Authors: Rajani Verma1 and M.L. Jakhar2
1Department of Plant Breeding and Genetics, SKNAU, Jobner 303329 (Raj.) (India)
2Professor & Head Department of Plant Breeding and Genetics, SKNAU, Jobner 303329 (Raj.) (India)
What is DNA Sequencing
DNA Sequencing refers to the process of recording the exact sequence of nucleotides in a DNA segment of an organism corresponding to a specific gene. Gene Sequencing is a process of determine the nucleotide order of a given DNA fragment, called DNA Sequencing. DNA sequencing is the process of determining the sequence of nucleotide bases (As, Ts, Cs, and Gs) in a piece of DNA.
Main points related to DNA Sequencing:
- The DNA sequencing is a useful in both basic and applied research in biological science especially in molecular biology.
- The gene Sequencing can be done for a specific gene as well as for the entire genome.
- The knowledge of DNA Sequencing is very much useful in medical science. It can be used for identification, diagnosis and treatment of genetic disease.
- In plants, knowledge of gene sequencing will be help in controlling disease and improving quality of the product and resistance to biotic and abiotic stresses.
- DNA Sequencing also referred to as Gene Sequencing or nucleotide sequencing.
Sanger sequencing: The chain termination method
This method was developed by Frederick Sanger in 1977. Sanger sequencing method also known as chain termination method. In this method a low concentration of a chain terminating nucleotide, commonly known as dideoxy nucleotide is used. Hence this method is also referred to as dideoxy DNA Sequencing procedure.
Ingredients for Sanger Sequencing :
- The template DNA to be sequenced
- A DNA polymerase enzyme
- A primer, which is a short piece of single-stranded DNA that binds to the template DNA and acts as a "starter" for the polymerase
- The four DNA nucleotides (dATP, dTTP, dCTP, dGTP)
- Dideoxy, or chain-terminating, versions of all four nucleotides (ddATP, ddTTP, ddCTP, ddGTP), each labeled with a different color of dye
Method of Sanger sequencing The DNA sample to be sequenced is combined in a tube with primer, DNA polymerase, and DNA nucleotides (dATP, dTTP, dGTP, and dCTP). The four dye-labeled, chain-terminating dideoxy nucleotides are added as well, but in much smaller amounts than the ordinary nucleotides.
The mixture is first heated to denature the template DNA (separate the strands), then cooled so that the primer can bind to the single-stranded template. Once the primer has bound, the temperature is raised again, allowing DNA polymerase to synthesize new DNA starting from the primer. DNA polymerase will continue adding nucleotides to the chain until it happens to add a dideoxy nucleotide instead of a normal one. At that point, no further nucleotides can be added, so the strand will end with the dideoxy nucleotide.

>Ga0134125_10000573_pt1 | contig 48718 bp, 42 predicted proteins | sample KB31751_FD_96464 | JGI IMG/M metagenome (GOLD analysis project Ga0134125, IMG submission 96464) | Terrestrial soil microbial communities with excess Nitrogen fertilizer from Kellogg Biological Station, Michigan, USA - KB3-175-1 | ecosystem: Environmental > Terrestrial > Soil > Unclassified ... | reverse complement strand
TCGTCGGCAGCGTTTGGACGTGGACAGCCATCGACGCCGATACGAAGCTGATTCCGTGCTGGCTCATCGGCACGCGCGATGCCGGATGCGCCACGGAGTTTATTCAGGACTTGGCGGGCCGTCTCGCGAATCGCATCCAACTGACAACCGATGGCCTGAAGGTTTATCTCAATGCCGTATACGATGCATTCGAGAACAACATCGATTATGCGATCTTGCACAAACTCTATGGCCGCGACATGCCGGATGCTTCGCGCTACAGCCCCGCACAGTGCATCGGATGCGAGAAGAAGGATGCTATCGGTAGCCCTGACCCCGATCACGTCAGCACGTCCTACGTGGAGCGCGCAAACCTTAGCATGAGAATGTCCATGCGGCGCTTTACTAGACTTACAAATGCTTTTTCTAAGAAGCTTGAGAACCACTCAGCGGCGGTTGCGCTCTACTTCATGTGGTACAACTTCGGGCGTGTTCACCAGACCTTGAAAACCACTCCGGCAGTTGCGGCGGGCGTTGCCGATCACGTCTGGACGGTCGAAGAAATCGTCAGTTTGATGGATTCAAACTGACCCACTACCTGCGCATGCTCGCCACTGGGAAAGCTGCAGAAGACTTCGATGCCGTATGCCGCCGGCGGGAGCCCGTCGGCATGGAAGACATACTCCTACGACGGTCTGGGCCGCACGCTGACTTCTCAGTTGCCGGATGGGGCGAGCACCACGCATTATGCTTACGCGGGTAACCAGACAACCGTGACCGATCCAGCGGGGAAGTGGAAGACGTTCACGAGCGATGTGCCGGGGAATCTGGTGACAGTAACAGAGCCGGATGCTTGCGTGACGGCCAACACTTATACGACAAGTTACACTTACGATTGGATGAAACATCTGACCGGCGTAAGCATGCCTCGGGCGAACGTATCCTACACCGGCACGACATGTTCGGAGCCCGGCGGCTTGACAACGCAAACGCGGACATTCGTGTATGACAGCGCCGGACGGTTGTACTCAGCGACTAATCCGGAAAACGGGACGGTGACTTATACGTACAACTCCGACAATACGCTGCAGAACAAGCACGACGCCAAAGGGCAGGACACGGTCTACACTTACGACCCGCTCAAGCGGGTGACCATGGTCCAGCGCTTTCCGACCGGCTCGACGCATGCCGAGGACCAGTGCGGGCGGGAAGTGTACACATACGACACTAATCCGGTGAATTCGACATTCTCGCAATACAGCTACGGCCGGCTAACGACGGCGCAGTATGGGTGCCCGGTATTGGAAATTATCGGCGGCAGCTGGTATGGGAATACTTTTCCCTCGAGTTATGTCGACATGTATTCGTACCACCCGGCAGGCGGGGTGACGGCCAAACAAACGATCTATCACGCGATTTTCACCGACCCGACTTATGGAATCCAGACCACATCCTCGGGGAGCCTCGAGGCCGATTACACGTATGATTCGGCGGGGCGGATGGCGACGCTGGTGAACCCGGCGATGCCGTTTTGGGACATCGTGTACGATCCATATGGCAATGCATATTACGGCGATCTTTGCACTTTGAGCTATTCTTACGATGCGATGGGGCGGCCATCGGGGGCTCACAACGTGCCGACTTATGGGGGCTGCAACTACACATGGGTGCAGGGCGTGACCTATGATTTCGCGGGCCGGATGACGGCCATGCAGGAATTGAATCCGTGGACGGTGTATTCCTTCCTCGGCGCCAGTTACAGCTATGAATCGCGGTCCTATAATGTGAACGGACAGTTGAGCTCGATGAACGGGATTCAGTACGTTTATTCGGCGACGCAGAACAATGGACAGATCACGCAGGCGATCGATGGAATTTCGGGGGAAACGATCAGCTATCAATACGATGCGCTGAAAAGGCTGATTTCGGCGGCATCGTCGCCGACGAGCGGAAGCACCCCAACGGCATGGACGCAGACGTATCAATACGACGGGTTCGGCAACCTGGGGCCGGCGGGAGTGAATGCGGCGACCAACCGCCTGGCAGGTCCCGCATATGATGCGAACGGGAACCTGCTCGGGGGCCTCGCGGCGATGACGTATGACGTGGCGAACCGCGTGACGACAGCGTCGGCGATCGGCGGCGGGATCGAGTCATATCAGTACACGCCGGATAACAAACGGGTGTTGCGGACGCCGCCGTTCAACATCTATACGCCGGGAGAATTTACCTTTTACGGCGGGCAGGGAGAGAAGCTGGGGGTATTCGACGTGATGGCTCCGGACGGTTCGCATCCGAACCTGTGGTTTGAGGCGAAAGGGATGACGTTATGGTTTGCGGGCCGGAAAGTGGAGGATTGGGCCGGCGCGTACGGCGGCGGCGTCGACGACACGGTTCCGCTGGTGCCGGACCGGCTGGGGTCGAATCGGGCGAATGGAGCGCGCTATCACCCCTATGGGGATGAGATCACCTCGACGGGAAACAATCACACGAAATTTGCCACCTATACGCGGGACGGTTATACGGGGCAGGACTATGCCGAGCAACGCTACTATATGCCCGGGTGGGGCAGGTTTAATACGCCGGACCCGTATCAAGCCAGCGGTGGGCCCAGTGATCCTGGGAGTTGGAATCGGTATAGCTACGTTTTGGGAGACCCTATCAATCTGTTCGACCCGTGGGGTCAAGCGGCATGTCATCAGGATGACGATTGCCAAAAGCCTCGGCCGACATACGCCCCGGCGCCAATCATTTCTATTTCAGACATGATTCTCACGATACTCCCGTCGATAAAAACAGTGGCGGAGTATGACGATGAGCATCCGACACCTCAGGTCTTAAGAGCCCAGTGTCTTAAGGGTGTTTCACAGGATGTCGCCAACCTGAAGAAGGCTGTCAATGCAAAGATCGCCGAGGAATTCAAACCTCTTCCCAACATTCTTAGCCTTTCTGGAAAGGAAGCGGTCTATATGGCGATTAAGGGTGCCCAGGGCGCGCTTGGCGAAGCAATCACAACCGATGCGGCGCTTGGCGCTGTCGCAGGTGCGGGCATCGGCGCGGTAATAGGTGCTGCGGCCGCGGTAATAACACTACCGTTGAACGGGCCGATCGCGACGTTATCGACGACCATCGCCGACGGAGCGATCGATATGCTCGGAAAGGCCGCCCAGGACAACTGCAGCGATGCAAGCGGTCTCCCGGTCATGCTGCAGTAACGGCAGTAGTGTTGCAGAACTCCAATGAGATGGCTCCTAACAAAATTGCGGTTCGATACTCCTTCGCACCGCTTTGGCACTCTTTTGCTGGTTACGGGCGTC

This process is repeated in a number of cycles. By the time the cycling is complete, it’s virtually guaranteed that a dideoxy nucleotide will have been incorporated at every single position of the target DNA in at least one reaction. That is, the tube will contain fragments of different lengths, ending at each of the nucleotide positions in the original DNA (see figure below). The ends of the fragments will be labeled with dyes that indicate their final nucleotide.
(Image Source: https://universe-review.ca/R11-16-DNAsequencing.htm)
After the reaction is done, the fragments are run through a long, thin tube containing a gel matrix in a process called capillary gel electrophoresis. Short fragments move quickly through the pores of the gel, while long fragments move more slowly. As each fragment crosses the “finish line” at the end of the tube, it’s illuminated by a laser, allowing the attached dye to be detected. The smallest fragment (ending just one nucleotide after the primer) crosses the finish line first, followed by the next-smallest fragment (ending two nucleotides after the primer), and so forth. Thus, from the colors of dyes registered one after another on the detector, the sequence of the original piece of DNA can be built up one nucleotide at a time. The data recorded by the detector consist of a series of peaks in fluorescence intensity. The DNA sequence is read from the peaks in the chroatogram.
Limitation of Sanger Sequencing Method
- The primer used can also be annealed to a second site. This will cause two sequences for interpretation at the same time.
- Sometime RNA contaminates the reaction, which can act like a primer and lead to bands in all lanes at all possible due to non-specific priming.
- Secondary structure of DNA being read by DNA polymerase can lead to reading problem.
- It can sequence only short length of DNA at a time. It can sequence maximum of about 1000 base pairs.
About Author / Additional Info:
I am currently pursuing Ph.D in PLANT BREEDING AND GENETICS from University of SKNAU, JOBNER, JAIPUR.